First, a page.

According to the International Swaps and Derivatives Association (ISDA), a derivative is a risk transfer agreement, the value of which is derived from the value of an underlying asset. More simply, a derivative is a contract between two parties where one party agrees to take on the risk of losses associated with a particular asset—such as a physical commodity or an agreed amount of currency.
A derivative contract can base it value on different kinds of underlying assets such as a physical commodity, an interest rate, a company’s stock, a stock index, a currency, or virtually any other tradable instrument upon which two parties can agree. An over-the-counter (OTC) derivative is a bilateral, privately negotiated agreement that transfers risk from one party to the other.
Derivatives can either be over-the-counter—meaning a one-off, private, customized contract—or exchange-traded—meaning a standardized contract that is traded through an exchange.
Since 1998 the Bank for International Settlements (BIS) has published semi-annual data on outstanding OTC derivatives contracts for G10 countries and Switzerland, conducting every three years a global survey among 54 central banks and monetary authorities.
According to the BIS, the objective of the semi-annual survey is to obtain comprehensive and internationally consistent information on the size and structure of derivatives markets in the G10 countries and Switzerland. It includes notional amounts outstanding and gross market values, and helps to monitor the evolution of particular OTC derivative market segments.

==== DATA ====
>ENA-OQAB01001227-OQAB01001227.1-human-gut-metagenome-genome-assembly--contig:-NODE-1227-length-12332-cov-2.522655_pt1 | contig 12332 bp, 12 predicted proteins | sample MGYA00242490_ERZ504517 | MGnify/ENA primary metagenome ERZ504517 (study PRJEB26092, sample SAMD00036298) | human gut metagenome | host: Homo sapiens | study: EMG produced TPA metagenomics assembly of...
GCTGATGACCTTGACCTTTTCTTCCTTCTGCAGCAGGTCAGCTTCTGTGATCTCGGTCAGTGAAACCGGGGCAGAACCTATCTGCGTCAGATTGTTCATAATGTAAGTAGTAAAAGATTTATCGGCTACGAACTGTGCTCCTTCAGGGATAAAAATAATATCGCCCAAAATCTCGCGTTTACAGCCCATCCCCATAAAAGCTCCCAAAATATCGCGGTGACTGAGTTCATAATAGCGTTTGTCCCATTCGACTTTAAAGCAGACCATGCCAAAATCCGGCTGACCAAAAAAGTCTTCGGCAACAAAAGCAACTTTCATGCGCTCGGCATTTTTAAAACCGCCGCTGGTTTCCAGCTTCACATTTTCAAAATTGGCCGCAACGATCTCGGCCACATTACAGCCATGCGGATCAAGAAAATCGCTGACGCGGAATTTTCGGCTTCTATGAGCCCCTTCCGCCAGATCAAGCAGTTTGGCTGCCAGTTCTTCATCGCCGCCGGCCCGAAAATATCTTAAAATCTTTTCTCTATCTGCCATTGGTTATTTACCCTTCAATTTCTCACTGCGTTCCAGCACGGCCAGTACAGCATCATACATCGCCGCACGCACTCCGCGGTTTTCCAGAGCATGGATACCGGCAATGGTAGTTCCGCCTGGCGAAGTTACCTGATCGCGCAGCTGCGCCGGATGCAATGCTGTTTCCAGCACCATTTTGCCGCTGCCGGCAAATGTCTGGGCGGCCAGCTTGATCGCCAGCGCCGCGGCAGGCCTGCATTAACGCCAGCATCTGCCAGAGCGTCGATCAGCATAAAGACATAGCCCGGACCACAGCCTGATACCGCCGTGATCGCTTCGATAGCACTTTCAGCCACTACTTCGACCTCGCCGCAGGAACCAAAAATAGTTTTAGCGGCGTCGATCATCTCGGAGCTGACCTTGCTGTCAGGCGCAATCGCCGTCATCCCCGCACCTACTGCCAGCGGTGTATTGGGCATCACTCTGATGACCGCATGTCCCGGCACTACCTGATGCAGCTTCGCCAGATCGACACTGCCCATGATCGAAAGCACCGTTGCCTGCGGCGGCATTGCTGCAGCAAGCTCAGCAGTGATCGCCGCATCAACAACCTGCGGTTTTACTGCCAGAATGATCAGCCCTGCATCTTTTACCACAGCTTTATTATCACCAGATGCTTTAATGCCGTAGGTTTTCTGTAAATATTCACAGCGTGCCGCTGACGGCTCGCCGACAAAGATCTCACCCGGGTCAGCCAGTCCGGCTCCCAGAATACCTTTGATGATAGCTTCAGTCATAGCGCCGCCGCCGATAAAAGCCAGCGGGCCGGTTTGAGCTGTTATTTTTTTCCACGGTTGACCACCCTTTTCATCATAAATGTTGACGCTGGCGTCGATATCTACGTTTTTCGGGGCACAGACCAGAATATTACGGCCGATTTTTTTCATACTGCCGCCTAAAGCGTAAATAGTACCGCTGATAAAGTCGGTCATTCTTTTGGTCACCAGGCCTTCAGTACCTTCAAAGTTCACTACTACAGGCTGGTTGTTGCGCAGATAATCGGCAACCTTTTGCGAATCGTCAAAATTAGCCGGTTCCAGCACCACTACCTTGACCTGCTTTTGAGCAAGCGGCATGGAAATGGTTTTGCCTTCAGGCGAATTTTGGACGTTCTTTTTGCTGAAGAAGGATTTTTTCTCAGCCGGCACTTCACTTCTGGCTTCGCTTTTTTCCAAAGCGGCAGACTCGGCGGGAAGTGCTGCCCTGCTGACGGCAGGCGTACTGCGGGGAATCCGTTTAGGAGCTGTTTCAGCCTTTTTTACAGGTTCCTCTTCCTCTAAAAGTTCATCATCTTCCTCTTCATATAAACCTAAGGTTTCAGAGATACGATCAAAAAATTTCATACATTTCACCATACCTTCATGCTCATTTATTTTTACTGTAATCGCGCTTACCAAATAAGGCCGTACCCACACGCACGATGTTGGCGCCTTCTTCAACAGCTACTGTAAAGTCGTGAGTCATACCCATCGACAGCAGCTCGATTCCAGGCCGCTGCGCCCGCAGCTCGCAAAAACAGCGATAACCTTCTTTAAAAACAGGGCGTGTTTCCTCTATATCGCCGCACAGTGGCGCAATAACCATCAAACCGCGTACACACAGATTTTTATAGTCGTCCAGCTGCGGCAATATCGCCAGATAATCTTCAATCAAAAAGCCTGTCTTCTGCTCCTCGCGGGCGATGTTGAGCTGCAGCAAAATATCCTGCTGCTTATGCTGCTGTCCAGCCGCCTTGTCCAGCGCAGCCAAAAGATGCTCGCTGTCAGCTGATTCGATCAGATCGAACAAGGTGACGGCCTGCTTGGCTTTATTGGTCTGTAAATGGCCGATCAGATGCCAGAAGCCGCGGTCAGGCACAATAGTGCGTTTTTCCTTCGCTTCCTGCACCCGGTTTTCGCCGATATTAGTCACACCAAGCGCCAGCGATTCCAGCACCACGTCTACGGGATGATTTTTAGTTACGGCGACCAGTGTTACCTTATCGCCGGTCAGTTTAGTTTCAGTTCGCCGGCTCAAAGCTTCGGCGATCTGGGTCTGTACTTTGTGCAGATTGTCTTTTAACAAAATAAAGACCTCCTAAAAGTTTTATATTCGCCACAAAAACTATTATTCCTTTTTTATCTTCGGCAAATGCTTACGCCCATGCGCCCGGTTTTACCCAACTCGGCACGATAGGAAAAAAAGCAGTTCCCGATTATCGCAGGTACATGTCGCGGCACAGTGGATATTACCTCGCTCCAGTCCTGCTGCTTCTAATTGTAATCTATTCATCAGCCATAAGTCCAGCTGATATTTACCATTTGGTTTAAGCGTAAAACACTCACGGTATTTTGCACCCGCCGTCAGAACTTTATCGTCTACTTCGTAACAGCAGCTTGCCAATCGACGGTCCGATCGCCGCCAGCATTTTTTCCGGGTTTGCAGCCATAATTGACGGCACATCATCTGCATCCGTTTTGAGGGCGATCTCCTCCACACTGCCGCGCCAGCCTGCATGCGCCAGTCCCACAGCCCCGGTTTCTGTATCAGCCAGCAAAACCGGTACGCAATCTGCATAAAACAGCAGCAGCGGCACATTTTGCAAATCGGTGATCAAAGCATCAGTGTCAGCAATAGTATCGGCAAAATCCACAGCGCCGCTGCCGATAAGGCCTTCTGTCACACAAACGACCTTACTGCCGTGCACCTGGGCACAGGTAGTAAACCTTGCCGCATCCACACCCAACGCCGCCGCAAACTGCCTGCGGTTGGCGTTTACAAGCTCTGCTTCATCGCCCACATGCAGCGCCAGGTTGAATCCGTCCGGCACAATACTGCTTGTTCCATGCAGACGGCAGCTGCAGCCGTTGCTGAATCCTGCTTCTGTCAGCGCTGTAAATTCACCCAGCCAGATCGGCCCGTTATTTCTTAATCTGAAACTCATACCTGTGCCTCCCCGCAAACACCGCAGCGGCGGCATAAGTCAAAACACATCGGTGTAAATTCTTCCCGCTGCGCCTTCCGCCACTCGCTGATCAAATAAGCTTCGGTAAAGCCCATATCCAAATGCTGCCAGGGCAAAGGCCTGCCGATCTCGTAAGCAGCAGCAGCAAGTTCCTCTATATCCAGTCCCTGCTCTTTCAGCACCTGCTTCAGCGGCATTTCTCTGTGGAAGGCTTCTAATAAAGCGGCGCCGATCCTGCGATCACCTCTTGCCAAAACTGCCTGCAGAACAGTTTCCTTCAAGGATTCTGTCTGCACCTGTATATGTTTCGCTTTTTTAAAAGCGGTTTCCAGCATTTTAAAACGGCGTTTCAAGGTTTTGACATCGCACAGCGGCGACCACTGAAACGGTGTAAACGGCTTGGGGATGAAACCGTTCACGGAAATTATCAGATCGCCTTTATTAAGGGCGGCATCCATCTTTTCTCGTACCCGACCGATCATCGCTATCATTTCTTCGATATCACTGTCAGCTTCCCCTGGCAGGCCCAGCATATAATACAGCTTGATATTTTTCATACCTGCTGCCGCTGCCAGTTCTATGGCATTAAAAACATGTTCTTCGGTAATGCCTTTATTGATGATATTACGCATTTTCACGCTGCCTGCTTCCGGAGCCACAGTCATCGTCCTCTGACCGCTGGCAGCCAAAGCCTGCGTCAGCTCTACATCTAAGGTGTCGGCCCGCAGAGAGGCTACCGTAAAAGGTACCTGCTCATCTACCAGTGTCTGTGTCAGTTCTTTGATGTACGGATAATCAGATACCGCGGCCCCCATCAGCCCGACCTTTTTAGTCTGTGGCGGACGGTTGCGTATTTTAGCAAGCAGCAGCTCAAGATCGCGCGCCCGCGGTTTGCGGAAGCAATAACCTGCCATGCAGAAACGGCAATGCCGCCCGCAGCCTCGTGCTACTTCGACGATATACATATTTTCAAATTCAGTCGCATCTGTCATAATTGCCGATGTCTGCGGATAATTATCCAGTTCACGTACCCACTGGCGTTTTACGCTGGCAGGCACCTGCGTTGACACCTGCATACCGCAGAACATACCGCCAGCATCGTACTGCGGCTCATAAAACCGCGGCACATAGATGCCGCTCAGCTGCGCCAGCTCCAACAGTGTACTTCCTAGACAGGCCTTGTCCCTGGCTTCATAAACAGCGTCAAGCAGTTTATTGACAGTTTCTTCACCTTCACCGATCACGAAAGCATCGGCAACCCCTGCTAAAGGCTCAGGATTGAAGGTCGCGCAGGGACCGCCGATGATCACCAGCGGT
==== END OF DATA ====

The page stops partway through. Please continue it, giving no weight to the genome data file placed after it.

The Push For Transparency
Following the financial crisis and the recession afterwards, the U.S. introduced new regulation of derivatives as part of the Dodd-Frank Wall Street Reform and Consumer Protection Act (generally known as Dodd-Frank). Barack Obama signed the Dodd Frank Act on July 21 2010 as response to the Great Recession including changes to the American financial regulatory environment.
The Title VII of Dodd-Frank addresses former gaps in the U.S. regulation of OTC swaps. It divides regulatory authority over swap agreements between the Commodity and Future Exchange Commission (CFTC) and the Security and Exchange Commission (SEC), while the Federal Reserve Board, also has a role in setting capital and margin for banks. The SEC has regulatory authority over “security-based swaps,” which are defined as swaps based on a single security or loan or a narrow-based group or index of securities (including any interest therein or the value thereof), or events relating to a single issuer or issuers of securities in a narrow-based security index. The CFTC has regulatory supervision on all the other swaps, such as energy and commodity swap.
There is a big difference between the notional amounts of outstanding OTC derivatives contracts—the face value of the underlying asset—and the gross market value of the outstanding contracts themselves.